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LOS ANGELES DAILY HERALD
BY THE HERALD COMPANY.
pnAUK O. FINLAYSON. President
HOIIT. 111. YOST General Mnnnster
OLDEST MOhNINO PAPER IN LOS ANGELES.
Foundod Oct. 2, 1873. Thlrty-thlrd Ye«r.
JEW) Chamber of Commerce Building.
TEI.EPHQNE3-flunget. Press 11. Home. Tha Herald.
OFFICIAL PAPER OF LOS ANGELES
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eelvlng tha full Agaoclated Preaa rtporU.
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Entered at PostofTlce. Los Angeles, as Second-class Matter.
THE HERALD IN SAN FRANCISCO-Los Angeles and
Southern California visitors to San Francisco will find Thn
Herald on sale dally at the news stands In the Palace and
Bt. Francis hotels, and for sale at Cooper & Co.. 546 Market;
et Newa Co.. S. P. Ferry, and on the streets by Wheatley.
THE HERALD'S CITY CIRCULJiTIOM
The Herald's circulation In the city of Los Angeles.
(s larger than that of the Examiner or the Express
Population of Los Angeles 20 1 ,249
Speaking of angels being only masculine — howM
Taft look in a toga and wings?
It is when the auto goes up against the festive
trolley car that it comes to grief.
A Washington mind reader predicts Shaw's election
as president. Yes, it was in Shaw's mind.
The rain was very welcome — oniy there wasn't
enough of it. Come again, Mr. Weather Man.
The board of health has begun a war on patent medi
cines. Will it endeavor to win success by taking 'em?
Frost has killed the "yellow peril" in New Orleans,
hut New York's yellow peril thinks it is running for
Senator Burton of Kansas promises to resign if he
Is not sent to jail. The indications are that his resig
nation ■won't be needed.
Three new names have 'been added to New York's
hall of fame. Those added to its hall of shame vastly
outnumber them, of course.
The president is the guost of Florida — where the
Florida water comes from, and the orange 3 used to,
till California's producets ousted them.
Would the Sixth ward recall McAleer with Its pres
ent misrepresents tivo still in the council? Fie, fie!
"First cast out the beam in thine own eye."
Mayor McAleer has been charged with "playing to
the gallery." If so, ho must have missed out. An ele
ment of the Sixth ward is now seeking his recall.
Municipalities, like republics, are ungrateful, es
pecially when they have such extraordinary power as
the recall invests them with. Mayor McAleer Is now
in the limelight of the Sixth ward. Hail and farewell!
Congressman Martin of Sooth Dakota says the
consumers are now paying the fines Imposed on the
beef trust Of course; we've known that ever since
meat prices advanced tho day. after the fines were as
It is a mistaken idea that the airship is not a useful
thing, as shown by that escape of a local aeronaut from
a policeman, as narrated in yesterday's Herald. What
a future for elopements is suggested by that bird-lika
evasion of the "cop"!
The railway officials estimate that the colonist travel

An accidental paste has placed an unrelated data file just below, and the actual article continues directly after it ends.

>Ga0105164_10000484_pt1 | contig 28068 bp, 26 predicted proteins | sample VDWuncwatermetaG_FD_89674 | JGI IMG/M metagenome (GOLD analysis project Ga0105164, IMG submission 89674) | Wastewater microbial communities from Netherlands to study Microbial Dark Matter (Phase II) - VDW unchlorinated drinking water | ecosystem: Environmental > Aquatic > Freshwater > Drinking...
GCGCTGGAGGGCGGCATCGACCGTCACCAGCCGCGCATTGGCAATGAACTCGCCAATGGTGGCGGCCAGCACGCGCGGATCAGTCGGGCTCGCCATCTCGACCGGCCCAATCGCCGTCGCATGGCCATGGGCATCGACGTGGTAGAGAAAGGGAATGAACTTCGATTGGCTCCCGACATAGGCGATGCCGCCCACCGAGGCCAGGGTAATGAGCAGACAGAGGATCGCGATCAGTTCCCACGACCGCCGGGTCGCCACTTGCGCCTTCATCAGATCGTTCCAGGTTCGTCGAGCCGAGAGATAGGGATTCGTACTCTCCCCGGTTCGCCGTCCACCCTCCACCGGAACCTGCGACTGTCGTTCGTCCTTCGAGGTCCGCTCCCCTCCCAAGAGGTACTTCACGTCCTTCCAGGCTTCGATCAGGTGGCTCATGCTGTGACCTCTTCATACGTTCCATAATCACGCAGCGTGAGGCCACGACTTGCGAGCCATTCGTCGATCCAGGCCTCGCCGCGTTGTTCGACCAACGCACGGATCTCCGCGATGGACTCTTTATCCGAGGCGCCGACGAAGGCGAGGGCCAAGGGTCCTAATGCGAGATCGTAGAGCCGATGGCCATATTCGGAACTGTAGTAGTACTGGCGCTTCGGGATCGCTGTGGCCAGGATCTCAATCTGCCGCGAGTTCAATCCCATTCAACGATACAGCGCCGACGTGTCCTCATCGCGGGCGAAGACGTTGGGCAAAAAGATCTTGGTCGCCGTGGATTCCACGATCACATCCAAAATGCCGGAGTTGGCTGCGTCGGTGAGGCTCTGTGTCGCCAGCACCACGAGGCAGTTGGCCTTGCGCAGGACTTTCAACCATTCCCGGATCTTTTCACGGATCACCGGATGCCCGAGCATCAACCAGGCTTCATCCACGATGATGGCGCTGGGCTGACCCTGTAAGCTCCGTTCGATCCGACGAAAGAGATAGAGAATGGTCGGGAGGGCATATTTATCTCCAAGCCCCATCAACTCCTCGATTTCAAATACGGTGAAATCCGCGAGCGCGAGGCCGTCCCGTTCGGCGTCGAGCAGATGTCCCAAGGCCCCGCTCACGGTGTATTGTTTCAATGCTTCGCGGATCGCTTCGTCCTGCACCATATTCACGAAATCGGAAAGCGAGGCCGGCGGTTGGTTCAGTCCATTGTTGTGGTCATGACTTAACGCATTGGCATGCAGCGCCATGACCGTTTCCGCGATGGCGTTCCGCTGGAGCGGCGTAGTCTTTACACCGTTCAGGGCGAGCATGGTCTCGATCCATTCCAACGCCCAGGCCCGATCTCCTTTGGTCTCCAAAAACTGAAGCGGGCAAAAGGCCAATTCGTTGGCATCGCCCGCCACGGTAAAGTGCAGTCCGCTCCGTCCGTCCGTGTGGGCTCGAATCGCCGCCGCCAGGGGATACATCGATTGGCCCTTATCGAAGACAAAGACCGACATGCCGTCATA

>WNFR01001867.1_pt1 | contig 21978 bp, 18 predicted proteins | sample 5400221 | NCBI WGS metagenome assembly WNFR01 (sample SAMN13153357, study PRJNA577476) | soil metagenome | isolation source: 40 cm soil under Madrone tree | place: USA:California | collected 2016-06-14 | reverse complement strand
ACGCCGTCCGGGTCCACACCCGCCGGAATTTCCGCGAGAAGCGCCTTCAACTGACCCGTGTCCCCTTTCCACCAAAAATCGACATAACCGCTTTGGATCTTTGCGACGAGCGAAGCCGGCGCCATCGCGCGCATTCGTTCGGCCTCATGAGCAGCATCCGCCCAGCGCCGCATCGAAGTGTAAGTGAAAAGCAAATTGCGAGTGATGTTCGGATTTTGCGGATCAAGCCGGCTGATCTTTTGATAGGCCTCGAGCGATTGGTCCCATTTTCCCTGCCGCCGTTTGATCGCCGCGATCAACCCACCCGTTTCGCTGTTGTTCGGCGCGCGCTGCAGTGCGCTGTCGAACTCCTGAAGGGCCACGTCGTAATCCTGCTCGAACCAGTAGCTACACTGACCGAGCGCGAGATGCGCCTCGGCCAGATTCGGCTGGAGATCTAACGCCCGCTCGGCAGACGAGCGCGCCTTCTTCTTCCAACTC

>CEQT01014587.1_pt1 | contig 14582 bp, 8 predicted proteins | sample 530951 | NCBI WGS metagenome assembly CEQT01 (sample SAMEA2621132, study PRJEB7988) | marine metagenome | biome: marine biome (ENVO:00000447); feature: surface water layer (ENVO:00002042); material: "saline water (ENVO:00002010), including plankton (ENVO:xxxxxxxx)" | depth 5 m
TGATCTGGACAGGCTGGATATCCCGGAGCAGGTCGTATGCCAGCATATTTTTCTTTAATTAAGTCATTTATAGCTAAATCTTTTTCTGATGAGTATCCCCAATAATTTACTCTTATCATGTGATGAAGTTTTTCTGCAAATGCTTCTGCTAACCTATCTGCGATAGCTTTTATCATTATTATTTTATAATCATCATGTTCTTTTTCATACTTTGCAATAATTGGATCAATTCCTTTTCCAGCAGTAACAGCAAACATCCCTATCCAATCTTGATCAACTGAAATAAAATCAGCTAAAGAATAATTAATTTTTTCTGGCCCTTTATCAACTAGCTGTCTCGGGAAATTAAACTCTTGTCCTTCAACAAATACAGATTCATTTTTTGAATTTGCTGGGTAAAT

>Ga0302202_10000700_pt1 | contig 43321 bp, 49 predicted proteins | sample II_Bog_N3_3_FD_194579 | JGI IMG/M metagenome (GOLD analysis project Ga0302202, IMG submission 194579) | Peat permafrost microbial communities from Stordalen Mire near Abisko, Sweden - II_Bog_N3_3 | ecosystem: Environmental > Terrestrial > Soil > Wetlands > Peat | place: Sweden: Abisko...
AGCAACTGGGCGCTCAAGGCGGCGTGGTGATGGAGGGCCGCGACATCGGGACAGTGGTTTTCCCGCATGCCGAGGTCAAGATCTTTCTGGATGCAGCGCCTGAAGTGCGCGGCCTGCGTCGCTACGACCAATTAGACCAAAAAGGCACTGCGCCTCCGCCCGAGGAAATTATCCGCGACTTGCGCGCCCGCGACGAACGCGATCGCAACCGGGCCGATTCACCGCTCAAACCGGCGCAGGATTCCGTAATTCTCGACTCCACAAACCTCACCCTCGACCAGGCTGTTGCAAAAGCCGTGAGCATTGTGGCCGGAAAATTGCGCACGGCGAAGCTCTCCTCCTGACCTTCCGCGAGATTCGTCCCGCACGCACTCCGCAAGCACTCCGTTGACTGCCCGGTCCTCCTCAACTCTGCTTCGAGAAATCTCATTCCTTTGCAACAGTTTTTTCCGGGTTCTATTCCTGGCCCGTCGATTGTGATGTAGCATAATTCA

to Southern California this season is from one-third
to one-half greater than it was last year. The regular
tourist travel, which, is just beginning now, promises
to be equally in excess of last year's record.
The Voters' league wants a "referendum" on the
new city hall proposition. What is the Voters' league
and who comprise it? It seems handy for a llttlo group
of agitators frequently to go through, the process of
insect evolution — the grub, the chrysalis and the moth.
BUSINESS AND THE WOMAN
Mrs. Mary S. Holladay, the only woman railroad
president In the United States, has gone back to so
ciety. She has disposed of her traffic line, the Wil
llamaburg, Greenville & St Louis, for a round million
of dollars, and has announced that she has had
enough; that business — at least, the railroad busi
ness — is no place for a woman.
"One cannot look after large affairs and attend to
one's family," she declares. "Then, too, a business life
sooner or later hardens a woman," she continues.
Mrs. Holladay was a success aa a railroad
president, so far as the business end of it Is concerned.
So that failure had no part In her decision. Just how
keen and enterprising — and also how feminine — she is,
•will be seen by her further statement:
"When I was a director of the road they would not
give me an annual pass because I was a woman. I had
to get myself elected president to get that pass."
Of course, now the man in business will carp at this
action of Mrs. Holladay, and say it was "Just like a
•woman." So it waa. She felt that she was entitled
to the perquisites that went with her directorship — few
enough, In comparison with some, if an annual pass
comprise them — and if she couldn't have them one
way she took the thoroughly womanly alternative.
Men -would have broken up the directorate, wrecked
the road, put it through a receivership and milked it
dry. She merely "got herself elected president."
But that isn't the point; the thing to note is that
Mrs. Holladay could not be a good president and a
good home-keeper at the same time. The usual railroad
presidency is popularly supposed to be a sinecure — the